Small Town News


Lincoln May Soon Lose His Head as Construction Dominates Our Road Trip

High Plains Sentinel of Wright, Wyoming

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Of Wyoming's four seasons, this one can be the longest and the butt of the most complaints.

We are talking about "road construction," one of the four seasons used to describe Wyoming by some grumpy curmudgeons. The other seasons? How about Almost Winter, Winter and Still Winter.

I repeat this with my tongue planted firmly in my cheek. As someone who loves all things Wyoming (even that wind), this is a fun way to describe the Cowboy State.

Between book tours, business meetings and trips to Iowa for a wedding and a high school reunion, well, we have been covering lots of miles recently. Thus, those experiences become the topics of my weekly columns.

If you are traveling some of the roads that I travel, well, some interesting things seem to pop up.

We love having better quality roads but right now the trip from Lander to Rawlins on Highway 287 can be daunting. Lots of delays as they are making major improvements to this historical federal highway.

More on highway 287 would be the following:

For example, our Main Street in Lander is the same as Laramie in that US 287 runs through our town.

We spend lots of time in Dallas, Texas, and one of the main highways heading into the Metroplex from the northwest is highway 287.

As a board member of the Mountain West AAA, our headquarters is in Helena, Montana. Main Street of that capital city is highway 287.

It is all the same road.

On this trip we made it to Jeffrey City after myriad delays for construction when a warning light came on telling me that "oil maintenance" is required. When you are in Jeffrey City with 850 miles ahead of you, what do you do?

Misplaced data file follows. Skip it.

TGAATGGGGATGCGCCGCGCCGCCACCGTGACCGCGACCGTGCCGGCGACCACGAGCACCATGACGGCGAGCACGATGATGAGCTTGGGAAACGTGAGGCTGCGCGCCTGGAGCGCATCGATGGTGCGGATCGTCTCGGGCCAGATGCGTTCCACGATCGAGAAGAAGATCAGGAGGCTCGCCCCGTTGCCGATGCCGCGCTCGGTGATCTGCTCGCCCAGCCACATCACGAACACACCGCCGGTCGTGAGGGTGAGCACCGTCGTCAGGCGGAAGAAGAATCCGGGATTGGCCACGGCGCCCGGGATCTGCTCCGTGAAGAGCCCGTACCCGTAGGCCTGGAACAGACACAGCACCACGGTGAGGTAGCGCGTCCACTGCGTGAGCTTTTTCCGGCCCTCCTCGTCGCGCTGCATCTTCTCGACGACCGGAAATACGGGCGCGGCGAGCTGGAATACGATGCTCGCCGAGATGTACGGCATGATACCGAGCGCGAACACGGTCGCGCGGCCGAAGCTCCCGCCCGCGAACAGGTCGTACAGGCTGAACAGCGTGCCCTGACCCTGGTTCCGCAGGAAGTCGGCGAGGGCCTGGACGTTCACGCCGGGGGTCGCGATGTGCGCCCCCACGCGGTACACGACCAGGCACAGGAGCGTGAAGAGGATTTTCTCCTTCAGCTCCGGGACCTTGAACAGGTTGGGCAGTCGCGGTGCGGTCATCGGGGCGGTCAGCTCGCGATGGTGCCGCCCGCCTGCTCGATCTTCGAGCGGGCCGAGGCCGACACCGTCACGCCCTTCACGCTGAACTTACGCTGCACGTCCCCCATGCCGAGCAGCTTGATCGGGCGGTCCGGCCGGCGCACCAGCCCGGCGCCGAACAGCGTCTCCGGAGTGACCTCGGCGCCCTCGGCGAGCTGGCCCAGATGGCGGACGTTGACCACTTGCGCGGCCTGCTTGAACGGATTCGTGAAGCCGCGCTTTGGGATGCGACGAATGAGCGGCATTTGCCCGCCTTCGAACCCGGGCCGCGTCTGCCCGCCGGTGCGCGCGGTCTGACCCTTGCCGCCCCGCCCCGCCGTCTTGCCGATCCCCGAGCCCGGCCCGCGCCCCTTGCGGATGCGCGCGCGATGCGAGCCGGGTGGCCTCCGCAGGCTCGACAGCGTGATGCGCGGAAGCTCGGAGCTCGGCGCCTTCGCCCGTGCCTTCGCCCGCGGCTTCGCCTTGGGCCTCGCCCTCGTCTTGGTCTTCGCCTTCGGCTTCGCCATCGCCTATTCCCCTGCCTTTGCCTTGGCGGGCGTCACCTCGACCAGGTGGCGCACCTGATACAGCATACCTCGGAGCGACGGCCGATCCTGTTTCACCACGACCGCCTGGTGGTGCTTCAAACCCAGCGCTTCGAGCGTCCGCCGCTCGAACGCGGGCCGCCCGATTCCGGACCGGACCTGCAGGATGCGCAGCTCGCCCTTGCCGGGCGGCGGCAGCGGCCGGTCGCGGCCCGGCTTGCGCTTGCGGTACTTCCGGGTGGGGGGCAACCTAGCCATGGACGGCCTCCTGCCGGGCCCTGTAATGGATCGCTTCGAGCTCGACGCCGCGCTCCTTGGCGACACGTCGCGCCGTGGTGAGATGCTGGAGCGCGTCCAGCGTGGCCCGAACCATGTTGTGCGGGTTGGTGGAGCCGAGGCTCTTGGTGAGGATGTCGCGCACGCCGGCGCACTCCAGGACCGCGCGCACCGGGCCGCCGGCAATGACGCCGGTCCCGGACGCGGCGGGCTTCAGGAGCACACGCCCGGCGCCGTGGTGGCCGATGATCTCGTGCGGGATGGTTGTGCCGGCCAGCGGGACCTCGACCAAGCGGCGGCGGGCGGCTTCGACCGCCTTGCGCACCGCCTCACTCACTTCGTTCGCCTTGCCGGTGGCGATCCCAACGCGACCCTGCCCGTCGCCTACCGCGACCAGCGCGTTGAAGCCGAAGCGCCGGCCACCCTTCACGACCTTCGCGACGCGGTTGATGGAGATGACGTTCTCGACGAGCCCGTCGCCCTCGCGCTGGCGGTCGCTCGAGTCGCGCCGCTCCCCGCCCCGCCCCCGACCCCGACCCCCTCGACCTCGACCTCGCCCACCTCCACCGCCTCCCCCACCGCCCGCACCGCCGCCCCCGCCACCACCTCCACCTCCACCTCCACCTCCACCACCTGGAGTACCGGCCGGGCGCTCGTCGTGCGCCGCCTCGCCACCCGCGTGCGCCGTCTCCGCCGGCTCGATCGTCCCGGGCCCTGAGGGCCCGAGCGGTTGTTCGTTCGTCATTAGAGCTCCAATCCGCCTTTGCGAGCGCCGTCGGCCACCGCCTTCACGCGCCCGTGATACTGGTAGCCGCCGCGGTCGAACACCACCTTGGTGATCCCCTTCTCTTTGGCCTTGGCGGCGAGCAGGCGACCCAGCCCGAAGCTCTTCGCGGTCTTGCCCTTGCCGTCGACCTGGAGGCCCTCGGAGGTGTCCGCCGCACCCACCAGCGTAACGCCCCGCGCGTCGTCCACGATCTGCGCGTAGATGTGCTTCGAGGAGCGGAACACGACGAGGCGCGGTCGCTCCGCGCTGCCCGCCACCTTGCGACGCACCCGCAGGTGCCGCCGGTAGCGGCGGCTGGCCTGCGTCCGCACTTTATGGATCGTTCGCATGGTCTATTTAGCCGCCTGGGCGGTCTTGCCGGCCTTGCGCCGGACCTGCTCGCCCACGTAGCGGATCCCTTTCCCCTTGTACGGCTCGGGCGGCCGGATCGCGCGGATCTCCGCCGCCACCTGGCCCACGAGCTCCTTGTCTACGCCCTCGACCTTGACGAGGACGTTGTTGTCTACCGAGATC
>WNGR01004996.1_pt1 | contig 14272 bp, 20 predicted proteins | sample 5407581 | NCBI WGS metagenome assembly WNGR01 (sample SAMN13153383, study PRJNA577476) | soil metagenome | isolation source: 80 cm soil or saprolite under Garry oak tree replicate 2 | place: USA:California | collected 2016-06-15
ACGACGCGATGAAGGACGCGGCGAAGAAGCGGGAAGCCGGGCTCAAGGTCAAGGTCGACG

Well, you stop at Three Forks at Muddy Gap and try to figure it out. Everything seemed fine, so we decided to keep going. Ken's Toyota in Laramie was the next logical stop so we made it there and their folks took super care of me. No problem. The warning is triggered by the odometer, not by the oil. Whew.

In Rawlins we admired their new award-winning Main Street. In Laramie, we spend some time at the wonderful Marian Rochelle Gateway Center. What an amazing building.

A major Interstate 80 landmark is the giant statue of Abe Lincoln on the summit between Laramie and Cheyenne. I was surprised to see it still there as it has been scheduled for refurbishment this summer.

Tourism officials reportedly convinced highway department folks to hold off until after Labor Day. The big bronze head will be hauled to Lander where the renowned Eagle Bronze foundry will apply a new patina, which will protect the big face for years to come.

The statue was built in 1959 for Lincoln's 150th birthday and marks the highest point of the Lincoln Highway (former highway 30 and now Interstate 80), which is in Wyoming. It was sculpted by the late Robert Russin of Laramie, whose ashes are interred in the base on the structure.

I am writing this from western Iowa near Omaha, Nebraska. While crossing the Bob Kerrey Memorial Footbridge from Council Bluffs, Iowa, to Omaha over the Missouri, I read that the longest river in America is the Missouri, not the Mississippi, which most of us would assume.

Not long ago, I was in the town of Three Forks, Mont., (not Muddy Gap), which is the headwaters of the Missouri. I was at one end of the country's longest river and now to the other end over a two-week period.

Big news back here in Iowa is the onslaught of the state by political candidates.

Folks ranging from Donald Trump to Hillary Clinton and everyone in-between keep showing up at oddball events all over the Hawkeye State.

My sister Marybeth Smith and her husband Steve own the Winthrop News, a wonderful weekly newspaper in Buchanan County. They gave me a press pass so I can get into some events and possibly interview some of these characters.

Stay tuned to see how this works out.

Meanwhile my wife Nancy is complaining about how she looks at her 50th high school reunion. She looks great and does not take any solace when I remind her she will be hanging out with 70 other 68-year old guys and gals. Most of these folks might be better restored than us, though, as most made fortunes on the corn farms and retired years ago.

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Original Publication Date: August 13, 2015

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